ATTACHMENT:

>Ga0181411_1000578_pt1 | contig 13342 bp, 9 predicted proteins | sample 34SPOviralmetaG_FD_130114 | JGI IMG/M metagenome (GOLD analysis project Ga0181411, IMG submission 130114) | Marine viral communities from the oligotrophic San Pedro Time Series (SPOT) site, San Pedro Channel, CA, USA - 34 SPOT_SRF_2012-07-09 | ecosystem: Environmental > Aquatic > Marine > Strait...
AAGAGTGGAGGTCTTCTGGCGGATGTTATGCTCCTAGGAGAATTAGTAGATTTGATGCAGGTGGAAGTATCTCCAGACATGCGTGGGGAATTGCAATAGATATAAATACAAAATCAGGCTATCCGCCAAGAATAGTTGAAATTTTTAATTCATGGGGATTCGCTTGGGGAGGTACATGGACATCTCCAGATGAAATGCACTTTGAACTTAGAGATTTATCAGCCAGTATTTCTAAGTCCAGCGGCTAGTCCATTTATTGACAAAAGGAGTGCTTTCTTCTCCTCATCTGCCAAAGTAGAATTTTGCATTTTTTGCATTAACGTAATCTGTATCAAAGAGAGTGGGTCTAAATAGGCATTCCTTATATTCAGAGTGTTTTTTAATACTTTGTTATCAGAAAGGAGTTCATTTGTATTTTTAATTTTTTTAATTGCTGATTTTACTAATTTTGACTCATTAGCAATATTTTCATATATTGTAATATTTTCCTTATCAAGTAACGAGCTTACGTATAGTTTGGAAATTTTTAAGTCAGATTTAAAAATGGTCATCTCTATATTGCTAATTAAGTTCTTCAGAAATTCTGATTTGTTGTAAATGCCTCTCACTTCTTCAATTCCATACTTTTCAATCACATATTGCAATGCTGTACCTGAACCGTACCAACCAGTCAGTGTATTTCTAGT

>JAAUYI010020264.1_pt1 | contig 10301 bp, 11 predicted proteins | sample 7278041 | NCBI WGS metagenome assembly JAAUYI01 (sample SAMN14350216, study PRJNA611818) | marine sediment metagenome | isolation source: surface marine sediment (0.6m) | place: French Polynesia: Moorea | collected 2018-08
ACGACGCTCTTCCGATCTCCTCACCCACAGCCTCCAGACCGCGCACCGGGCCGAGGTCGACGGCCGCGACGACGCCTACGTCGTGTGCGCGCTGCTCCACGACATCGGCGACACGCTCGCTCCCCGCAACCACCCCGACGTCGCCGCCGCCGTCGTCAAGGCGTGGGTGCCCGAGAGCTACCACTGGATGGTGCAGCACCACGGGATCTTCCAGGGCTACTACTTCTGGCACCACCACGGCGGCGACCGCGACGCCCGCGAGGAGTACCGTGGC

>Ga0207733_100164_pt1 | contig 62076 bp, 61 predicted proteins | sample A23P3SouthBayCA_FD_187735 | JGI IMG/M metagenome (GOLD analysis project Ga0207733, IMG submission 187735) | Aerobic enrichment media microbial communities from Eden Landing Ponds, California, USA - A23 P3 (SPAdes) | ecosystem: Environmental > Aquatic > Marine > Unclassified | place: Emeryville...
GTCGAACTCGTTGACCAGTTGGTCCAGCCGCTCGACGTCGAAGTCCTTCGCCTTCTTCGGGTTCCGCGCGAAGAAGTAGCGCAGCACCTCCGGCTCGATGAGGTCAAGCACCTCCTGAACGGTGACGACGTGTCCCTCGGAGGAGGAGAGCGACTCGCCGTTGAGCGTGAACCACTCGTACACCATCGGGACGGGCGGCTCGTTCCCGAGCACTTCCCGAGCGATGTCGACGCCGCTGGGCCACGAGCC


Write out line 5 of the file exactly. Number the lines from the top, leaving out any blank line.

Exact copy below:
>Ga0207733_100164_pt1 | contig 62076 bp, 61 predicted proteins | sample A23P3SouthBayCA_FD_187735 | JGI IMG/M metagenome (GOLD analysis project Ga0207733, IMG submission 187735) | Aerobic enrichment media microbial communities from Eden Landing Ponds, California, USA - A23 P3 (SPAdes) | ecosystem: Environmental > Aquatic > Marine > Unclassified | place: Emeryville...